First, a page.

Those tokko units that were organized in Japan mainland, Korea and Manchuria, were formed from aviation schools or combat units, much  like the 23 Shimbutai we saw above. These remained in their "parent" units and airfields until they received orders to deploy, in which case they flew to Chiran (mostly) where they were bombed up before flying to their final tokko missions against Okinawa, for example. These tokko units were not under the constant pressure of the front, and had some time to design and apply elaborate tail markings, mostly for morale boosting reasons. In most clips showing farewell ceremonies of tokko units, the aircraft are without bombs. This means the clips were taken at the airfields of the "parent" units. The vast majority of clips showing bombed up tokko aircraft were taken in the Philippines.
So, what we see in the video above are such aircraft of a tokko unit (or units), based somewhere in Japan. They are taking off to fly to Chiran where they will have bombs attached and then fly to their final missions. Why the Manshu Ki-79 don't have any tail markings? Because they arrived from Manchuria only a few days before departure and there was no time to apply tail markings to all of them. 

Another tokko unit equipped with "Sonias" was the "Sekichou-tai". As Nagao-san explains, the unit was organized on November 6, 1944, from the Shimoshizu Training Air Division. All members of the 3rd Training Flying Unit joined this Special Attack Unit, bringing its complement to 18. The unit moved to Delcaremen Air Base on November 16 and was officially named "Sekichou-tai." On December 5, seven Sonias led by Capt. Takaishi attacked enemy forces in Surigao Straits. By January 8, 1945, 17 Sonias - with their crews - had perished in attacks.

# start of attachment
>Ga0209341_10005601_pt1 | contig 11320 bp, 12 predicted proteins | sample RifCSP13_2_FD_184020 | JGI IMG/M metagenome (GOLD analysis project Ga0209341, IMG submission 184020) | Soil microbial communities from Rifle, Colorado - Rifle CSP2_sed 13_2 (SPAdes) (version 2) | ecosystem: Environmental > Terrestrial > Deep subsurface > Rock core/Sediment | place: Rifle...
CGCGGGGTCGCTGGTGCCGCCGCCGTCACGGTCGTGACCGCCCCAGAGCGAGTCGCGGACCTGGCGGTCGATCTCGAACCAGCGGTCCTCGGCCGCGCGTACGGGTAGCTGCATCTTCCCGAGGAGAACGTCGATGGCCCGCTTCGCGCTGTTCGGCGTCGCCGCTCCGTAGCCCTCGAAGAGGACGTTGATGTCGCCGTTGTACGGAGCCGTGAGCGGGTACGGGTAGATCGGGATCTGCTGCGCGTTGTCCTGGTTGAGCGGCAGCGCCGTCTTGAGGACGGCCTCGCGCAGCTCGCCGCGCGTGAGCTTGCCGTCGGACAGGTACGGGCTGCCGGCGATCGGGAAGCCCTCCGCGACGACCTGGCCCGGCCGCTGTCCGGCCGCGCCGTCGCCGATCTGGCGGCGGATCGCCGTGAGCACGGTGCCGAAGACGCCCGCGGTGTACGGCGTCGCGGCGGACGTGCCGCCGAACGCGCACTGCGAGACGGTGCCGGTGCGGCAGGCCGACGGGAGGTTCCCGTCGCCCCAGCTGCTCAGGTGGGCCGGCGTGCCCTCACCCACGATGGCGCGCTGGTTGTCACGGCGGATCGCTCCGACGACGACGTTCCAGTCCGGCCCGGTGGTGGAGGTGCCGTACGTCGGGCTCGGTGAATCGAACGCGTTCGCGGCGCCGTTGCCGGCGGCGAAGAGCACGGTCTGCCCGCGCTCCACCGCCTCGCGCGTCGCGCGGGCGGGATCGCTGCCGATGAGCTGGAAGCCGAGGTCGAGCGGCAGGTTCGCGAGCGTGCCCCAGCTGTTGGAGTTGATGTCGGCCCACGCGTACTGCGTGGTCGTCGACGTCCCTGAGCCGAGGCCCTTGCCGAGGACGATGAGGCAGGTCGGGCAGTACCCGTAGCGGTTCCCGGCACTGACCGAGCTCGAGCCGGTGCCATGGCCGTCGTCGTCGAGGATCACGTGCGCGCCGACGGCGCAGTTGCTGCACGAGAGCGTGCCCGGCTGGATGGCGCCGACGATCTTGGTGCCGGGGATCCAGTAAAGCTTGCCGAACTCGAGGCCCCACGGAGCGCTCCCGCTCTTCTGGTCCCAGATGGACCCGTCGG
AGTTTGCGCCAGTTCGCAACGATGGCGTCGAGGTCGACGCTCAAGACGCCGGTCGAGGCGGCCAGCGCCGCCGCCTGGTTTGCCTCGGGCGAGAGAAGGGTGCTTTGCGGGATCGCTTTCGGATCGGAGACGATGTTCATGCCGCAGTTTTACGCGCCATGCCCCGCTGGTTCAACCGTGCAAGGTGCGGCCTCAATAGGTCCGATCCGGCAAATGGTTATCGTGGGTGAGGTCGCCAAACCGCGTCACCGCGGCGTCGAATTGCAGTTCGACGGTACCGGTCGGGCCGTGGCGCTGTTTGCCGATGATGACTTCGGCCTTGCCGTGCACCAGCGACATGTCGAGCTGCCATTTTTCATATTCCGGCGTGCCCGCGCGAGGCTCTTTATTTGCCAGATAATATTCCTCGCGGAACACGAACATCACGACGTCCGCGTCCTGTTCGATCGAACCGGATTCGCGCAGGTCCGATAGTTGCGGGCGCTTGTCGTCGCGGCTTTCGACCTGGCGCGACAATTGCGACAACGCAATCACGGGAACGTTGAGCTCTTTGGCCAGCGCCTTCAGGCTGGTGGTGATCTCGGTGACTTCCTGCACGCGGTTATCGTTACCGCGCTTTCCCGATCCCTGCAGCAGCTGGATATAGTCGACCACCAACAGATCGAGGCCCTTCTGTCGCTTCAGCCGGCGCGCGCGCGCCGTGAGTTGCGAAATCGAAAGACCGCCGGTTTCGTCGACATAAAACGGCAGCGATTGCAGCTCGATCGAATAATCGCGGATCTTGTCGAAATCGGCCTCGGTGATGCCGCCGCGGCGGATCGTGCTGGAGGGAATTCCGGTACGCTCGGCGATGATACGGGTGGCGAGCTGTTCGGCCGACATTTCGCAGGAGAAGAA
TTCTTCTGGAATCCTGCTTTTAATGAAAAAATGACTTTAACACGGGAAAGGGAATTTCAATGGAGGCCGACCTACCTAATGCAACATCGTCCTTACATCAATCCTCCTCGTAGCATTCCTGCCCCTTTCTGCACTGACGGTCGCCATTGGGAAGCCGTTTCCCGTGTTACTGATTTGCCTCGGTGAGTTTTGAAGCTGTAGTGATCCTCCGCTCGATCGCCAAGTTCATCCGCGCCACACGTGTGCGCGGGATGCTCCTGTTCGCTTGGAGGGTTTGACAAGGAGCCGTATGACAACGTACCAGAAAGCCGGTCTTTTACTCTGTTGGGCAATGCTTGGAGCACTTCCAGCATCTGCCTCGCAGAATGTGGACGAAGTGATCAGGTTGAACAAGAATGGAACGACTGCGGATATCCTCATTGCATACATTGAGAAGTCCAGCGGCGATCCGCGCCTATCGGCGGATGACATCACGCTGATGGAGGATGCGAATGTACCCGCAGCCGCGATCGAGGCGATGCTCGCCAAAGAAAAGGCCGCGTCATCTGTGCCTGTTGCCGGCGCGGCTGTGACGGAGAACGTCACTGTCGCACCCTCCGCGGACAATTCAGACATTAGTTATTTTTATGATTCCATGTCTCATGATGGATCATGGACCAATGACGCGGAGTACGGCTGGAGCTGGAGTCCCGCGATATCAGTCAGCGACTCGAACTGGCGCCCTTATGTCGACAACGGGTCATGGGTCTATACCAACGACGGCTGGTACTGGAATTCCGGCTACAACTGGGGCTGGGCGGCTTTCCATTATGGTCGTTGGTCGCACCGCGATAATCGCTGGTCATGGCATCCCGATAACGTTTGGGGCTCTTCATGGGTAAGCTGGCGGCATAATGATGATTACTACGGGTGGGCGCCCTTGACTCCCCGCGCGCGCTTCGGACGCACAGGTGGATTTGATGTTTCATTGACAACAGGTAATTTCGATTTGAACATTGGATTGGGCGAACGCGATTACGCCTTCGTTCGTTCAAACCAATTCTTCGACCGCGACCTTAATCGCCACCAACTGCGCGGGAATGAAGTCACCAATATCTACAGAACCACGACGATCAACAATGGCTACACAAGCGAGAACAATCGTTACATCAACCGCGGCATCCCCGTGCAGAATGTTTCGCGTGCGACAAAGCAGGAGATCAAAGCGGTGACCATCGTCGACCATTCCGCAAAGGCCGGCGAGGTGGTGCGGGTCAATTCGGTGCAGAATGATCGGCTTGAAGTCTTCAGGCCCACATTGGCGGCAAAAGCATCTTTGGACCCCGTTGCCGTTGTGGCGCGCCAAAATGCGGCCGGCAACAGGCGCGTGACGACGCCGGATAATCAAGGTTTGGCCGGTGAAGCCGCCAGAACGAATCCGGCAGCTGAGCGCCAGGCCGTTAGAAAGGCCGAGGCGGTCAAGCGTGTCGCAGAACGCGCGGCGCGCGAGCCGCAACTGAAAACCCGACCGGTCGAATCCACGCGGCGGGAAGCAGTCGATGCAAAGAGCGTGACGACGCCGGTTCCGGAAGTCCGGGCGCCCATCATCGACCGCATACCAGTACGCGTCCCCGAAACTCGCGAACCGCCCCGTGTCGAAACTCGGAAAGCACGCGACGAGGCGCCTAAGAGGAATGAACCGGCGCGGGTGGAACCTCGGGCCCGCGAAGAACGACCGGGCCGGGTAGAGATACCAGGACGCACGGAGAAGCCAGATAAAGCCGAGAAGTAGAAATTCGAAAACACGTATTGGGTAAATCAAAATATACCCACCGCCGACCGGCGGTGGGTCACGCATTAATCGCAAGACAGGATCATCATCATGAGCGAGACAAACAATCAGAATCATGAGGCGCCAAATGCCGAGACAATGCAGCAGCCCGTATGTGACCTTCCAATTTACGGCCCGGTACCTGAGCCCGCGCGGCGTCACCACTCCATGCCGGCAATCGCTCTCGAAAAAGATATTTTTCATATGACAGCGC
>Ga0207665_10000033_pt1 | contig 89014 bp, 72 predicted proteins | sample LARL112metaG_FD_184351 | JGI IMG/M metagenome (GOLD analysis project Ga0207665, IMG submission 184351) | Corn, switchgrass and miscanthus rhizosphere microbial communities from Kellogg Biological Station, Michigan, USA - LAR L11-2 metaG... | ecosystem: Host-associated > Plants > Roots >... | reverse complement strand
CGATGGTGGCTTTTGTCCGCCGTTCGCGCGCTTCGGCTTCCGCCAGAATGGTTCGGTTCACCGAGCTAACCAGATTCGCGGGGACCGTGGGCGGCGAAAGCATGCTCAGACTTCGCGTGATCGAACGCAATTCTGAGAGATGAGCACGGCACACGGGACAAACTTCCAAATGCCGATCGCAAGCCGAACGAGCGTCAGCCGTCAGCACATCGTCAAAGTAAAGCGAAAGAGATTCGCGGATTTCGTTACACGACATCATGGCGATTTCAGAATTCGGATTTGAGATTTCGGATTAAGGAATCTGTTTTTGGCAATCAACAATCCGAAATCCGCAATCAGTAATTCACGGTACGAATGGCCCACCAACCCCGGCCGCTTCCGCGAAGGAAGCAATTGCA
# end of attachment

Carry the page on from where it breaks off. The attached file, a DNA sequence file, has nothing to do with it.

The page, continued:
Below is a photo of one of the Sekichou-tai aircraft.
And artwork from Model Art #451.
Decals for this aircraft can be found again in the Create 301 set and also in one of the Wingsy "Sonia" kits (check older post).

Ofcourse you can built models of these aircraft without any bomb racks under their belly (the special modification for tokko missions), similar to the artwork above, but then they would just look like "normal" Sonias"...
We hope you found this series to your interest. 
For a lot more information and details... 

Saturday, 31 October 2020

Mitsubishi Ki-51 "Sonia" - modelling options #6 - Controversial markings

Let's start with a paragraph from Peter Scott's "Emblems of the Rising Sun", a book that should not be missing from the library of any Japanese aviation fan, page 9.

"Another area of concern lies with some unit markings that were produced in the form of drawings in the mid-1960s. In the interim, these appear to have been accepted as the definitive unit markings and, indeed, have been produced both on specialist decal sheets and on decal sheets within model kits, despite their lack of any photographic evidence to their provenance."   

When the Maru Mechanic came out in 1982, it featured a short article by Akimoto Minoru entitled "Colors & Markings" which included illustrations of tail markings of the various units that were equipped with "Sonias". Among them were illustrations of markings that fall in the category Peter Scott described above. No photographic evidence has surfaced for these few markings, but artwork in various publications and decal sheets have been created based on these illustrations.